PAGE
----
HAZLETON, PA (February 5, 2018) – Doctors who treat injured workers in Pennsylvania will face severe restrictions on their ability to do their job if state legislators approve proposed changes to Pennsylvania’s 103-year-old workers’ compensation system, according to Hazleton workplace injury attorney Edward P. McNelis.
“This proposal punishes injured workers, plain and simple,” attorney McNelis said. “When someone gets hurt at work, their doctor should be able to prescribe the necessary treatment. That’s why doctors go to medical school. Now, the state wants to micro-manage doctors and put insurance companies in charge. That’s not just wrong. That’s dangerous. Injured workers’ lives are at stake here.”
McNelis was talking about pending legislation before the Pennsylvania House of Representatives. In October, the state Senate approved S.B. 936, which may soon be voted on by the state House. If approved and signed into law by Governor Tom Wolf, S.B. 936 would place restrictions on which drugs doctors could prescribe to injured workers.
In particular, S.B. 936 would require the state Department of Labor to create a drug formulary for workers’ compensation cases. Under the state proposal, a formulary would be created outlining exactly which drugs, as well as dosage amounts, could be prescribed to injured workers. The state proposal would also give insurance companies de facto veto power over medical treatments by changing the rules for Utilization Review Organization (URO) to give oversight to a national organization controlled by the insurance industry.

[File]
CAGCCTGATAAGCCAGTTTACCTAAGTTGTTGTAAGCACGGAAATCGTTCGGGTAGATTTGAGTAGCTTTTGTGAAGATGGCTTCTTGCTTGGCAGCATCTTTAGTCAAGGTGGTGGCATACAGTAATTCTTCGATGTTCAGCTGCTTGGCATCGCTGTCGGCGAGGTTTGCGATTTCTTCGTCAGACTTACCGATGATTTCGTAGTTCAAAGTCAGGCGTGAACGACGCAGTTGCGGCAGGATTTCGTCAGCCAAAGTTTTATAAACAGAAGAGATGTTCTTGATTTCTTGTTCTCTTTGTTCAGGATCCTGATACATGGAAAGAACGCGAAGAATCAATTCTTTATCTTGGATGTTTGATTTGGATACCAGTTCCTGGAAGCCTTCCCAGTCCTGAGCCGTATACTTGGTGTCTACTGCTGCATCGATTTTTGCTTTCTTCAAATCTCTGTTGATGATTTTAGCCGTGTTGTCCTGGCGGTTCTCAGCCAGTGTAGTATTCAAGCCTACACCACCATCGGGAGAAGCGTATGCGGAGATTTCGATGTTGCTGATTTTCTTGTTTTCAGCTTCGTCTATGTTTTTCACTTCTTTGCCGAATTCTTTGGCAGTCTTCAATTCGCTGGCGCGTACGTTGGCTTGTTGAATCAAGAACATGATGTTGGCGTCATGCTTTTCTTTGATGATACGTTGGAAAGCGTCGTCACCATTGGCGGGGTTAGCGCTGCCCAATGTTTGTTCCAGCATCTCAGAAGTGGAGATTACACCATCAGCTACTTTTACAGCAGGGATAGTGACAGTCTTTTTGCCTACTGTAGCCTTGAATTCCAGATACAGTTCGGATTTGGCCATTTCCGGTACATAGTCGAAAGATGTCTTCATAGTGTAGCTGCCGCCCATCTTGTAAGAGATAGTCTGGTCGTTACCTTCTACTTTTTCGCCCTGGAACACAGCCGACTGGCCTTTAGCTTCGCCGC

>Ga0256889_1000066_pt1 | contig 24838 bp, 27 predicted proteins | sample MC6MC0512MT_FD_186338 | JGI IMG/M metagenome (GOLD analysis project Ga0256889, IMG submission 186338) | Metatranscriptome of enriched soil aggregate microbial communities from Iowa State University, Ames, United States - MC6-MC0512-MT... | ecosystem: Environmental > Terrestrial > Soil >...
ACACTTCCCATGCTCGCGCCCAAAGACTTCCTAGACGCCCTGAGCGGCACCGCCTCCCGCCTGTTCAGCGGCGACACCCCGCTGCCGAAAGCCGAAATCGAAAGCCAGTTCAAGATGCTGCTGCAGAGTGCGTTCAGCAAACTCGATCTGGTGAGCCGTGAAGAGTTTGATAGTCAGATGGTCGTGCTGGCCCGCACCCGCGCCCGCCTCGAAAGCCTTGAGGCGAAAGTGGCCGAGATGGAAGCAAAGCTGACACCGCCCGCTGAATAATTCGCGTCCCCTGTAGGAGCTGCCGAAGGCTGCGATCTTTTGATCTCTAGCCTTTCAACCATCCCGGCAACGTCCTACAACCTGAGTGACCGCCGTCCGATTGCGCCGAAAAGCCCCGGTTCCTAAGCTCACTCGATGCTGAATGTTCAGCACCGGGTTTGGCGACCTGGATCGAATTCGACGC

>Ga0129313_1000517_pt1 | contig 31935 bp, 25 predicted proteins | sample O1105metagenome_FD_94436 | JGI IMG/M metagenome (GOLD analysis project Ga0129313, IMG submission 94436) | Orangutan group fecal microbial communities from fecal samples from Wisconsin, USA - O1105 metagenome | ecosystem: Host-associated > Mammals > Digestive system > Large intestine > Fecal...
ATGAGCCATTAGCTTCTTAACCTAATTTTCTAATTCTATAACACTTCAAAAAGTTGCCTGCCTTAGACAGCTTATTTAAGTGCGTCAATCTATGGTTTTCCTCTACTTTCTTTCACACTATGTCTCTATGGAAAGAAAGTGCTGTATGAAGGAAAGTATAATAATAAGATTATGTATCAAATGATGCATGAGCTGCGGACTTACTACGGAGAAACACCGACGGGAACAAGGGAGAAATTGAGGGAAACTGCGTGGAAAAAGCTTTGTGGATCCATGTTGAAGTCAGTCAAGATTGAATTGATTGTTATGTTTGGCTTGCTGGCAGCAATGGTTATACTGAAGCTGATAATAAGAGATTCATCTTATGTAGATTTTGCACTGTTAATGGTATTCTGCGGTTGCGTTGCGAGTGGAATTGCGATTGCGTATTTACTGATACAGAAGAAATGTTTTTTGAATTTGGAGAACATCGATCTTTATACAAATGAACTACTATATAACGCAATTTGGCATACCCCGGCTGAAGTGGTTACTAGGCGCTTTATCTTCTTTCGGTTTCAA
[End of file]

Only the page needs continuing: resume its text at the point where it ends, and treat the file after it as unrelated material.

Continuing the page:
“Treatment and medication should be prescribed by a patient's treating doctor - not a panel or organization in a faraway place, with no knowledge or information about the worker's actual condition,” wrote Frank Synder, Secretary-Treasurer of the PA AFL-CIO in a Dec. 6 editorial at Pennlive.com.
McNelis agreed. “Pennsylvania’s workers’ compensation system has made a dramatic difference in the lives of injured workers for more than a century. Now, some politicians want to tear down this system so insurance companies can make more money. That’s not right. That’s why residents need to contact their state Representative and urge them to vote no on S.B. 936. The health and welfare of all workers statewide is on the line.”